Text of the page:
Imagine if they hadn’t kept score during the Super Bowl or the World Cup. Instead, the best two teams were simply put on the field, instructed to give their best efforts, and it was put upon the fans to judge which team was the best.
Few professionals would choose to participate in such a contest. And viewership of the game would plummet. That’s because the score is the best data to determining whether a team is winning or losing.
Perhaps this is a reason why too many people work within de-energized environments – the score isn’t kept, or at best there’s confusion of what data constitutes success. There are many reasons for this, including this hidden fear: We don’t like who we become when we’re failing.
A different story is told on teams that have difficulty telling the truth. The measure of how success is defined is clouded. Multiple data are used, resulting in a default to measuring effort as a gauge of success.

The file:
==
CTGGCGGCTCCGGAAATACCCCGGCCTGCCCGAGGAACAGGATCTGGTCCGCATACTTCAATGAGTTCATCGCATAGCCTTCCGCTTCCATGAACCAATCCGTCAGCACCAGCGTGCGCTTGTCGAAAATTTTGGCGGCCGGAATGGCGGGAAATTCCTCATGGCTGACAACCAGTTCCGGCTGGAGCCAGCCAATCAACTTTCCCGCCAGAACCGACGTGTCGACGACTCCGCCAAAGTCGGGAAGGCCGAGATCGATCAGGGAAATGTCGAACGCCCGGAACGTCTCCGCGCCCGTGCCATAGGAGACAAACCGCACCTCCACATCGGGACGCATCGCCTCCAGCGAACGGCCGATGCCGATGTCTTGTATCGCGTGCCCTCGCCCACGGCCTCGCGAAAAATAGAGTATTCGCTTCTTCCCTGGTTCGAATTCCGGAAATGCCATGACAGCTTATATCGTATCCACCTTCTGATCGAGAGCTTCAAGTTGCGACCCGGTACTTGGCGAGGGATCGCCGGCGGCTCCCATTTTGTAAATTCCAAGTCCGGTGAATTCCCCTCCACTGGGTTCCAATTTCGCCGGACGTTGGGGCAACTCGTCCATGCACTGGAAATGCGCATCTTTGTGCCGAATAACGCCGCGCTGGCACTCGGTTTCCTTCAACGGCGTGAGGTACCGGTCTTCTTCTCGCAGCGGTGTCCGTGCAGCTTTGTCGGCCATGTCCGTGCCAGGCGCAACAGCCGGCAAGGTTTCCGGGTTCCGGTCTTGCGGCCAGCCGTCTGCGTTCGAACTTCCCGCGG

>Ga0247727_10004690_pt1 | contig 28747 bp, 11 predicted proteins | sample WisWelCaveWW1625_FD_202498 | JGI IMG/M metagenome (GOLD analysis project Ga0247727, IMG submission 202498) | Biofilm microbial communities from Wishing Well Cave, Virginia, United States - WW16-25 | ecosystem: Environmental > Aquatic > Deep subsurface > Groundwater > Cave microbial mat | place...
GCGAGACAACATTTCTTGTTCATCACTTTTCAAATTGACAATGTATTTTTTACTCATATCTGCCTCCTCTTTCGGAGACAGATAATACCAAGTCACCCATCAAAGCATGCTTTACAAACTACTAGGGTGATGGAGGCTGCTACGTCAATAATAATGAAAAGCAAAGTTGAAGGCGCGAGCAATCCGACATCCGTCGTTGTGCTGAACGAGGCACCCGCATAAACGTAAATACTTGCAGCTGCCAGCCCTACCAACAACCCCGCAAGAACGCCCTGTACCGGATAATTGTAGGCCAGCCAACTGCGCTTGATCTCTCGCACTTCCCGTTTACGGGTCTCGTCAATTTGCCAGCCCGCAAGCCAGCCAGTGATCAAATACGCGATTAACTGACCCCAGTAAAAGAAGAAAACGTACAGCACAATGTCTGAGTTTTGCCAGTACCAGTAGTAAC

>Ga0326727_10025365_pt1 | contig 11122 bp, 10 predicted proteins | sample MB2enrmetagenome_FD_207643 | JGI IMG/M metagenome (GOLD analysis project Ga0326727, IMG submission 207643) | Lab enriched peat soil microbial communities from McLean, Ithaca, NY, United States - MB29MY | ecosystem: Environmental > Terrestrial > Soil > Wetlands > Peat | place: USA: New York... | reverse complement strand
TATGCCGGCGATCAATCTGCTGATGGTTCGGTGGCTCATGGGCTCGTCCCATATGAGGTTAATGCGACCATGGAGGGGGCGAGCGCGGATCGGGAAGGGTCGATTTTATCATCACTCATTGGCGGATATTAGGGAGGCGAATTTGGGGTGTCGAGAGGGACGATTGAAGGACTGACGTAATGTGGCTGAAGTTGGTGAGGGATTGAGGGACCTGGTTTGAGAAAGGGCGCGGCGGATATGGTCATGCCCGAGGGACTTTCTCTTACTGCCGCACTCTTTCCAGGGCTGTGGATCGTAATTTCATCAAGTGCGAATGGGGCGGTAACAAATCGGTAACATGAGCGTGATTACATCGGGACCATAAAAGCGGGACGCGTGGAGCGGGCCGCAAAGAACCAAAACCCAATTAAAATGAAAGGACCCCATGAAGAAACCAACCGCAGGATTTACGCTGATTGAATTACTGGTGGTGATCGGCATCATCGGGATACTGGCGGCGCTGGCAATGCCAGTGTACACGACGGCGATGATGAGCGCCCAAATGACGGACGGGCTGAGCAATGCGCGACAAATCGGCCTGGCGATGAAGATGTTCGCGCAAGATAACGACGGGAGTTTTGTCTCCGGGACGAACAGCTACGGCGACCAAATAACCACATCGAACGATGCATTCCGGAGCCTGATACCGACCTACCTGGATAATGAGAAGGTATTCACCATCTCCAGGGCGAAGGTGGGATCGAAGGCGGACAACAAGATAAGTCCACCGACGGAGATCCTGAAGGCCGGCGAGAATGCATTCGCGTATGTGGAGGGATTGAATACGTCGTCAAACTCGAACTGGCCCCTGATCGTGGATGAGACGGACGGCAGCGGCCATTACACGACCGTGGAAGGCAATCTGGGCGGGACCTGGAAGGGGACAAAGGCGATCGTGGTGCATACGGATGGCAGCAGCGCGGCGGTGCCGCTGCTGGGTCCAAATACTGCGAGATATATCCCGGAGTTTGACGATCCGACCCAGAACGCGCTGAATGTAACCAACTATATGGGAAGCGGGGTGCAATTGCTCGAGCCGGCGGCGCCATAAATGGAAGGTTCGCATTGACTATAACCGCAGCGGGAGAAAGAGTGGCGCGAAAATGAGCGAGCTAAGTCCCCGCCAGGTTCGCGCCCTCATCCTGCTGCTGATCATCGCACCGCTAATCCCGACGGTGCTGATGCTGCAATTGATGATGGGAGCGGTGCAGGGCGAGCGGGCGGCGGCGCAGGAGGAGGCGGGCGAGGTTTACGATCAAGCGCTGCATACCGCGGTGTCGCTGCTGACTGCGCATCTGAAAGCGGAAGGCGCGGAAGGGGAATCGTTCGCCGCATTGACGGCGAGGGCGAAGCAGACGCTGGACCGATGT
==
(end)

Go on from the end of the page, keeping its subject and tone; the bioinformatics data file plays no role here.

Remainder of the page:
This isn’t so on healthy teams. They have a different response muscle to failure, starting with the fact that it doesn’t define them as losers. Losing doesn’t cause punitive acts; it ignites productive actions. As well, the members of such teams don’t attack one another – they attack the barriers that stand between them and success.
You’re not going to win every game. (If you do, you’ve got other problems.) Therefore, it’s worth discussing:
- Are we clear about how we measure success? (Is it easy for everyone to define?)
- What’s our relationship with losing? (How do we respond? Are we afraid of losing? If so, what’s the consequence of that?)
- What’s our relationship with success? (Do we remain humble and hungry?)
The best team wins today. The learning team wins tomorrow.